Head, Dept. of Paediatrics, Senior Consultant
Children's Intensive Care Unit, KK Women's and Children's Hospital,
|With a primary insult to the brain, as in traumatic brain injury, there is irreparable brain damage from the direct disruption of the brain parenchyma. Subsequently, potentially reversible secondary injury can occur as a result of altered cerebral hemodynamics, metabolic and cellular derangement. The avoidance of systemic hypotension and hypoxemia is important in minimizing the secondary damage that may result in ischemia or cellular edema.
In monitoring a child with raised intracranial pressure (ICP), a stable hemodynamics is essential in minimizing the secondary damage. CT scan will be able to indicate the severity of the brain damage but is unable to allow continuous assessment of the progression.
The gold standard of ICP monitoring would be an intraventricular drain with an external transducer. This will allow drainage of CSF if necessary. The external gauge allows for re-zeroing. Intra-parenchymal monitoring with a fiber optic catheter has a potential for measurement drift as the zeroing is only done once just before insertion. Subdural, subarachnoid and epidural catheters are less accurate.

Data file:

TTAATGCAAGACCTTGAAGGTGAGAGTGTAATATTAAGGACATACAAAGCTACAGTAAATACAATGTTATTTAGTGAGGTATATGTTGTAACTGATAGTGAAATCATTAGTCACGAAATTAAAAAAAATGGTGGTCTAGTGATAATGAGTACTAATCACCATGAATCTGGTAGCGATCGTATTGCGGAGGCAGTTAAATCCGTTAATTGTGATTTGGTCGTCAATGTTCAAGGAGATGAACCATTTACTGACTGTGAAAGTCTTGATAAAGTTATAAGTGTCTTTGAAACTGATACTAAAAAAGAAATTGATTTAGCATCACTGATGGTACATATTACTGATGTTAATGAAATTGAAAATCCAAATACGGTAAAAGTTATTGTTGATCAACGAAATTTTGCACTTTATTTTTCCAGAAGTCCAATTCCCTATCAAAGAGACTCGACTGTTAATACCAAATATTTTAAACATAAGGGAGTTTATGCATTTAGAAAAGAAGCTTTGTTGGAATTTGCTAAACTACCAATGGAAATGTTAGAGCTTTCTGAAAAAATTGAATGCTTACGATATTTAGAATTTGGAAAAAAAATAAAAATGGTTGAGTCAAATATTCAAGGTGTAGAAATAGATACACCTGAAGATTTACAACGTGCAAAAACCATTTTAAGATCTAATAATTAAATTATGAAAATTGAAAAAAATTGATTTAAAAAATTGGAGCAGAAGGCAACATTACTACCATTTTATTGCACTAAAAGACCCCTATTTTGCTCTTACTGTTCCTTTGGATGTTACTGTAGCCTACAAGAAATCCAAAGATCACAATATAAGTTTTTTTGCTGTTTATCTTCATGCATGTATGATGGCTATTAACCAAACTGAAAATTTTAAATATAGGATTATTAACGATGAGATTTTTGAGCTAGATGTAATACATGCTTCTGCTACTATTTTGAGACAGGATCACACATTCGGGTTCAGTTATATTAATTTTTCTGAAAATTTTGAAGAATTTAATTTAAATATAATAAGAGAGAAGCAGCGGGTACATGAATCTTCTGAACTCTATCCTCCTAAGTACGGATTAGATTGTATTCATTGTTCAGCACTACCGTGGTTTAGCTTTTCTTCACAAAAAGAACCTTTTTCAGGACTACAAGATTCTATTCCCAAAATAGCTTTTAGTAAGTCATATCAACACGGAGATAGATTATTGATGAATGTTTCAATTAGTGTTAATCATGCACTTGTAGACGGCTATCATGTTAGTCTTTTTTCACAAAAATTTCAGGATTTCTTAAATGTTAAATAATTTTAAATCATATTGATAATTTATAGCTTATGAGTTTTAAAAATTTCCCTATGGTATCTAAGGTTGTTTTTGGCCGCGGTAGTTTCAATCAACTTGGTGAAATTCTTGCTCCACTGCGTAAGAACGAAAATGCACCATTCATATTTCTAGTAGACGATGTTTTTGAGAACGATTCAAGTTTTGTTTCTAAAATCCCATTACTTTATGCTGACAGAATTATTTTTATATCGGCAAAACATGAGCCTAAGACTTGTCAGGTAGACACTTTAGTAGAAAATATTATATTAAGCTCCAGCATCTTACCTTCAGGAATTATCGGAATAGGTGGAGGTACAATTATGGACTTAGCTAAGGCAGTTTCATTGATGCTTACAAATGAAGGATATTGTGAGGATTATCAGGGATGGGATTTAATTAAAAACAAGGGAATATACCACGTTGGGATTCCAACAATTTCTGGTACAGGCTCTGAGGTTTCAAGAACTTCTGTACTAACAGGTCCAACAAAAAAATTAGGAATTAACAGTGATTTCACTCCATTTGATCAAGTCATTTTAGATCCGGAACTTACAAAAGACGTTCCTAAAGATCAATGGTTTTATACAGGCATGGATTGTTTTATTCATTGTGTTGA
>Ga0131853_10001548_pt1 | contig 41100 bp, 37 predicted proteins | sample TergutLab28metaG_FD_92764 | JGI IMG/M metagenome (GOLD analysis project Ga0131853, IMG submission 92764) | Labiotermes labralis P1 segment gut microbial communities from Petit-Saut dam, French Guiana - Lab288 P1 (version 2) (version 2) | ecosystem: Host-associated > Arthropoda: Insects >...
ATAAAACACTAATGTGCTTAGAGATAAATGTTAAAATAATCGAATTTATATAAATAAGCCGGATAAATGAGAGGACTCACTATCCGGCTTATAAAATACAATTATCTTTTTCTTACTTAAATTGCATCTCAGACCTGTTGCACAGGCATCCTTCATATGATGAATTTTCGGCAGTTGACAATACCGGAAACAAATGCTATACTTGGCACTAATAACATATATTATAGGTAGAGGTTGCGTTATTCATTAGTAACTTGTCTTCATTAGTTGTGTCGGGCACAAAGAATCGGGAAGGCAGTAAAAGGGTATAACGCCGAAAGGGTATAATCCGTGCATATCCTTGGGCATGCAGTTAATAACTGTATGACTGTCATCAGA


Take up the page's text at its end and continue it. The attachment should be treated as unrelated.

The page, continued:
There is about 5% risk of infection with these invasive monitors especially after 5 days of insertion. But these monitors would only be accurate if CSF circulates freely, hence pressure is equilibrated uniformly. But in severe cerebral edema, there is little CSF flow, hence the measurement of the catheter may not be accurate as it may be reflecting the pressure of the brain tissue just around the catheter. Non-invasive measurements of ICP includes transcranial Doppler which relies on blood flow through cerebral vessels like the Circle of Willis.
Measuring ICP will enable the clinician to institute therapy like volume reduction, hyperventilation, hyperosmolar state, hypothermia and barbiturate coma to reduce the raised ICP but although it is almost a routine that ICP monitoring is done in severe head injury with a low GCS score, yet there have been no randomized controlled trials to confirm its use.
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|Chan I.. Available From : http://www.pediatriconcall.com/fordoctor/ Conference_abstracts/report.aspx?reportid=299|